By | 1 February 2020

Help, I’ve fallen in a fatberg and I can’t get out.
I have spelunked the greasy caverns of Johannesburg,
I have scaled the dripping chasms under Tokyo,
I have seen the tallows glowing under Texas,
and now I’ve fallen in the frying pan.
I’ve fallen in the fry and I’m worried I will die.

Rancid carbohydrates, rank oils send me visions.
Ahab skating over a white tidal wave
of fat in search of whales of blubber bubbles
far beneath Manhattan’s streets.
Whales and whales to wash away the world,
and I am in God’s glaucous eye,
balanced on the scales.

Fat angels, chubby cherubs
flexing their pudgy biceps in these clotted catacombs.
Michelangelo’s Steak Night. Raphael’s Taco Tuesday.
Pray for me, oh buxom angels. Pray for me,
oh big boned Venus, labouring out of the narrow confines
of a shell.
The fumes batter at my brain and I am undone.
Help me, you phalanx of broad Valkyries,
lay down your deliveries of Uber Eats,
set down Wong’s Dumplings, Bob’s burgers,
for they have laid me low.

Beware, beware. A clotted cream maw has opened
and it speaks of doom.
A maelstrom clings to my hips and threatens to
liposuction me in.
There are grottos here:
toilet paper lying in streamers,
tendrilled mucous, treasure to be found,
pound for congealed pound,
eddies which can take me under until
I scream. I scream for icecream.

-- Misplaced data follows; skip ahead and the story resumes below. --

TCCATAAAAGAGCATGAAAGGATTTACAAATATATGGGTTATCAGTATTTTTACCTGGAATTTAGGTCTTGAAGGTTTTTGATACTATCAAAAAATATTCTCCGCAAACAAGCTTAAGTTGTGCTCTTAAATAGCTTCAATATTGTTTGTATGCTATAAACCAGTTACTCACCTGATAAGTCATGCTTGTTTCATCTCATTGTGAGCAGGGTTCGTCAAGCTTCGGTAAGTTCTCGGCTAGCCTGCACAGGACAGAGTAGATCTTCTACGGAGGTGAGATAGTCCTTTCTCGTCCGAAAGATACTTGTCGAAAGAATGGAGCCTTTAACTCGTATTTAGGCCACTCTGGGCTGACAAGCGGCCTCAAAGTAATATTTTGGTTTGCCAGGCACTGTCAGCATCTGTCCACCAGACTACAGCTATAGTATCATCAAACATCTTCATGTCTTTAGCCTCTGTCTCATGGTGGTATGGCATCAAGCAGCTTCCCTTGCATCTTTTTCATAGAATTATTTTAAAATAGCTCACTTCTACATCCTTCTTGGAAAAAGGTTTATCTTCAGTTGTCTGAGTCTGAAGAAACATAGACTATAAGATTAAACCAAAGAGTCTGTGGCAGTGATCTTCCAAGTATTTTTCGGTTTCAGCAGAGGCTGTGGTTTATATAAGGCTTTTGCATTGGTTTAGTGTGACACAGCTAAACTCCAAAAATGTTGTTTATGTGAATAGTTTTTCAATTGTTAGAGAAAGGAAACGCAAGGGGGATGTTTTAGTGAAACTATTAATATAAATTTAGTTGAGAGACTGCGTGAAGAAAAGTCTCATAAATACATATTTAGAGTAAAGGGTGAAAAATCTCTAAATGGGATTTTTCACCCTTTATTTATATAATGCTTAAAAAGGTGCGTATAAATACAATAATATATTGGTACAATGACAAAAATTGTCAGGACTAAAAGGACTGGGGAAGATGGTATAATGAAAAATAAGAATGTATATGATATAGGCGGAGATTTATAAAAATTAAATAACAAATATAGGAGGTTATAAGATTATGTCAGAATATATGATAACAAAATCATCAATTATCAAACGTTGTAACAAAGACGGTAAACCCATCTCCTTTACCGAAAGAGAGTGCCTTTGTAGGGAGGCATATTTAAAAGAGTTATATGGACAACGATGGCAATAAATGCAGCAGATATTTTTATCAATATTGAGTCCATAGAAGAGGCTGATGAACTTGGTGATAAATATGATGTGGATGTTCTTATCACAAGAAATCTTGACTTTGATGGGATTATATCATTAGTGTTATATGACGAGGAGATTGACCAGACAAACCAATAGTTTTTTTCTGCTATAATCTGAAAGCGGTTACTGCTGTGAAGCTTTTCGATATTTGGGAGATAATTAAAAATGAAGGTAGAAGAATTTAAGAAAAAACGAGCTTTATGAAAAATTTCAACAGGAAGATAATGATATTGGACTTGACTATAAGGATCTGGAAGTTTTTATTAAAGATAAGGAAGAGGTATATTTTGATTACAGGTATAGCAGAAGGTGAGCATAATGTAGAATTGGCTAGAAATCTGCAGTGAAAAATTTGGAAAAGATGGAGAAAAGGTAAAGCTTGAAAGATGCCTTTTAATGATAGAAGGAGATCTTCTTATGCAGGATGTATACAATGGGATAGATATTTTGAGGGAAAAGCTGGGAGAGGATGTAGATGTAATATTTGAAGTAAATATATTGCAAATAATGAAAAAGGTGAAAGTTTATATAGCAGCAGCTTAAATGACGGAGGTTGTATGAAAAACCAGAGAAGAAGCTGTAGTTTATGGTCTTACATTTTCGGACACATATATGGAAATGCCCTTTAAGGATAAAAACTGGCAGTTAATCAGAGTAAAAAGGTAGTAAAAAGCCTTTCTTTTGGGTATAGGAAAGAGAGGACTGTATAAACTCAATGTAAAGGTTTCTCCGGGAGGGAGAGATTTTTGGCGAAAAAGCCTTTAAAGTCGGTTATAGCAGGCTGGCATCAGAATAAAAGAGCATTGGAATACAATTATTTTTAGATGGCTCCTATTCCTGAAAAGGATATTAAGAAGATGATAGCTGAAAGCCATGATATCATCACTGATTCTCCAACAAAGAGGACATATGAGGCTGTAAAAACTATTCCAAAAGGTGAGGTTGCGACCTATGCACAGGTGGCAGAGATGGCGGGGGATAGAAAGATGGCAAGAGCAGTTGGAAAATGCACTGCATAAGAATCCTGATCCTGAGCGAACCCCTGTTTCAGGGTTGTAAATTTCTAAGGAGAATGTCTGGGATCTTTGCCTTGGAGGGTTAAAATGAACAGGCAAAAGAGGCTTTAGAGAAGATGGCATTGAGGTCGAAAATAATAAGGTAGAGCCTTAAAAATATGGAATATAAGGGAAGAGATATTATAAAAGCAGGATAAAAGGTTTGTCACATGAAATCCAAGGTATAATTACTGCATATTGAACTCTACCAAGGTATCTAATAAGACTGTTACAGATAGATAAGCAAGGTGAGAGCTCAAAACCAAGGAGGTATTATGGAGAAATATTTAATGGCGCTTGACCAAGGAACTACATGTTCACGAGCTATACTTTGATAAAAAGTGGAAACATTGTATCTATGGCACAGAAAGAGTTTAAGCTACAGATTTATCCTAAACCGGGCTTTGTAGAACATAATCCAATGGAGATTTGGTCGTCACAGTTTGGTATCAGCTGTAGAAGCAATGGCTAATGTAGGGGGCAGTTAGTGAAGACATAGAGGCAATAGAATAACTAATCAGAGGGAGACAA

I scream to the Lard, but it will avail me nothing.
I have fallen in a fatberg, and I can’t get out.

There’s a mountain of plastic somewhere in the ocean.
A floating island. Tir na nOg, Avalon, Brasil.
I’ve read it’s guarded by a Moray Eel
grown monstrous on microbeads of plastic.
Grey jelly shopping bags.
Heroes which scramble to its salt-drenched summit
must face an undying knight.
But that may just be fancy.
I’ve fallen in an oleaginous stew,
and I don’t know what to do.

The wise men of Shambala, Tibet,
must ascend one more peak of decomposing vegetables,
I’m told.
Ploughed over surplus crops, slightly blemished designer fruit,
rough homespun produce not allowed to float the market,
offered by pilgrims from a fleet of trucks with
Walmart logos on them.
But this is someone else’s problem.
But this is someone else’s nightmare, not my struggle.
I’ve fallen in the rubble of a fatberg bubble
and I can’t get up.

I’ve cleared the pipes of Shanghai and of London.
Scraped the running porcelain of Singapore.
I’ve marvelled at the marble under Paris
and seen my face in copper in Peru.
But somewhere on that journey, things have darkened.
The world’s gut has fowled with slabs of floating fat,
and all that was beautiful in these cisterns of hollowed heaven,
of the long intestines loomed under Sydney,
all ordered and shiny and all new,
are stretch-marked with colour now, in apoplexy blue
and while the world is hurtling towards a heart attack,
I’ve dropped my hose somewhere hereabouts.
I’ve fallen in a fatberg, and I can’t get out.

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